New Zealand's victory against Covid-19 has come at a high cost for the families that now find themselves separated by the country's strict border restrictions.
Speaking to the Washington Post, Jeus Joaquin explained how he helped the country beat the virus, as an emergency department nurse in Thames Hospital, but has paid a high cost as he remains separated from his family.
Joaquin's wife and two toddlers are stuck in the Philippines, where the family is from.
The family are among an estimated 10,000 foreign workers and family members of citizens and permanent residents who have been blocked from entering the country in the past few weeks.
The Government has since pledged to do more to help families locked out of New Zealand.
Some things, however, are lost forever.
Kristine Joaquin, who is a nurse like her husband, told the Washington Post from the Philippines that Jeus "has lost lots of milestones with his son".
She says she has a visa but New Zealand immigration services have denied her applications for a travel exemption nine times so far.
"I feel like New Zealand now has an iron curtain," Wendy Harnett, 54, a New Zealand citizen whose husband is from Japan and has been trying to enter the country since March also told the Washington Post.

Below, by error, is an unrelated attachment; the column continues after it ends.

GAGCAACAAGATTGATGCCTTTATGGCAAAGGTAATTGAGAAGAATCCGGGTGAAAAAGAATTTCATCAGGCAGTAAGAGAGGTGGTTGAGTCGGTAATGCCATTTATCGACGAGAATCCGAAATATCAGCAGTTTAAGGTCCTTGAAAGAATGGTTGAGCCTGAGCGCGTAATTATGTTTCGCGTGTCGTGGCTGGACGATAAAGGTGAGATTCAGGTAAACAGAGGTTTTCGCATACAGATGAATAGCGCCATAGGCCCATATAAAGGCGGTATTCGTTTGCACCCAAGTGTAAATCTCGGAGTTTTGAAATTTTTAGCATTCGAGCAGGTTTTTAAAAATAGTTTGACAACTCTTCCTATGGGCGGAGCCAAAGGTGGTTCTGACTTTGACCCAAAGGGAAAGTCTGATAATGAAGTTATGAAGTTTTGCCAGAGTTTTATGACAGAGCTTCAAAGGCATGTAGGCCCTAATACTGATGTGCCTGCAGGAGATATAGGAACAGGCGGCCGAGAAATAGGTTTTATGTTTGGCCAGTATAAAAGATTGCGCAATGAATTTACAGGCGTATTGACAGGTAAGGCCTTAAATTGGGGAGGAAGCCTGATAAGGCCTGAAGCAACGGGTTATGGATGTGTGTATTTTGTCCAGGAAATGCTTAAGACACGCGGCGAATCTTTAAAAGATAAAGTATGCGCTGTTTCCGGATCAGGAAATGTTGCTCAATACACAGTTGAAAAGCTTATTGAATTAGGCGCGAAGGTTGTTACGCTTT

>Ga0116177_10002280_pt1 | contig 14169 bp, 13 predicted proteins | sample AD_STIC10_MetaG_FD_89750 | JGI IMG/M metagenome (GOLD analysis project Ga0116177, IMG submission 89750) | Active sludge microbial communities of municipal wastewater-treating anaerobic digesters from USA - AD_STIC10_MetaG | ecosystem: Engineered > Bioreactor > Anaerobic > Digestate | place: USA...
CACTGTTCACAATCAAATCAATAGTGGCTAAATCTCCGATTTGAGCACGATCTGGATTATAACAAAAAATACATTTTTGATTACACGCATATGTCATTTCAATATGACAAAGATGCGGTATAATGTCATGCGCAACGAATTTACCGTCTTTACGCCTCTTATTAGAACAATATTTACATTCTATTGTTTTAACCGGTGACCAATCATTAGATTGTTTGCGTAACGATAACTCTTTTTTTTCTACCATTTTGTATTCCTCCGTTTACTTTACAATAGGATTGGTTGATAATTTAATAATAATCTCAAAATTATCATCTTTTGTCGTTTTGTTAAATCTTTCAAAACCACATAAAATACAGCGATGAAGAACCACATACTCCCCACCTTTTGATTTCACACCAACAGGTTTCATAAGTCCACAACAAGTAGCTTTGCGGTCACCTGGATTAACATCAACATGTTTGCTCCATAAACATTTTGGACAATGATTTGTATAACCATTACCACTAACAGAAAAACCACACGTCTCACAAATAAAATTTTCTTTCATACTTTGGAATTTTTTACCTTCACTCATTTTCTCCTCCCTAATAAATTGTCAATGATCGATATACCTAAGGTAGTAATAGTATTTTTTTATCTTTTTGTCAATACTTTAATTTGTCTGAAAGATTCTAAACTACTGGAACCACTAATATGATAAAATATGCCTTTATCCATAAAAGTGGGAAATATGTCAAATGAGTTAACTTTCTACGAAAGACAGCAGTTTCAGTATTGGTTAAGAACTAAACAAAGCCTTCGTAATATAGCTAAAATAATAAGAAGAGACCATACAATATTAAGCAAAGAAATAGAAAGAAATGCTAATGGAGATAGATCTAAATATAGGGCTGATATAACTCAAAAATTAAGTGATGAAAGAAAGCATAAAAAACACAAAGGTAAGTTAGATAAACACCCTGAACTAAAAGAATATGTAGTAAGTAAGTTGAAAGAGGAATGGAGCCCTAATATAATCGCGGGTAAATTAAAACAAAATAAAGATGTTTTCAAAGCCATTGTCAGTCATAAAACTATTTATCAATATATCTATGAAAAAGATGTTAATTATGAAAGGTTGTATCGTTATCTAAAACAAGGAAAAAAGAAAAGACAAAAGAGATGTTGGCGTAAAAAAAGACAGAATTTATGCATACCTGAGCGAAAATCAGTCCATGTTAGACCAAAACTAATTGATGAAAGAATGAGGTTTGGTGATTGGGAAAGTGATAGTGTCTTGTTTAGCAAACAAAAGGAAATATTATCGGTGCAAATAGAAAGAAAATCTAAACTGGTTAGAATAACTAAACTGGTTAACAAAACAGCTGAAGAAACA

"We did the lockdown. And, yes, we eliminated the virus. But no one thought about what next," she added. "Well, you eliminate the virus and then you have a whole other set of problems."
There are many stories of migrants in this situation.
The Herald has also reported on the story of Carolina Zalazar and her daughter, Martina, who live in Greenlane, Auckland, but found themselves trapped in Bali and unable to re-enter the country they call home.
A group of 30 migrants, who have resided in New Zealand for periods ranging from months to years, have recently made a video, pleading with the Government to let them return to their homes in New Zealand.
They also wrote an open letter pleading with the Government to let their families come home.
The Government has so far allowed special exemptions for the crew working on the sequel to "Avatar" to enter New Zealand, along with their families.
The American and British America's Cup sailing teams have also been allowed in, as have their families, including a nanny, according to the Washington Post — some 300 people in total.
Earlier this month, the Government announced a sweep of immigration changes to ease restrictions on families locked out of New Zealand.
The requirement for partners and dependants of New Zealand citizens and residents to travel together to return home has been removed.
And the Government has announced it will introduce short-term and long-term criteria for Other Essential Workers requests.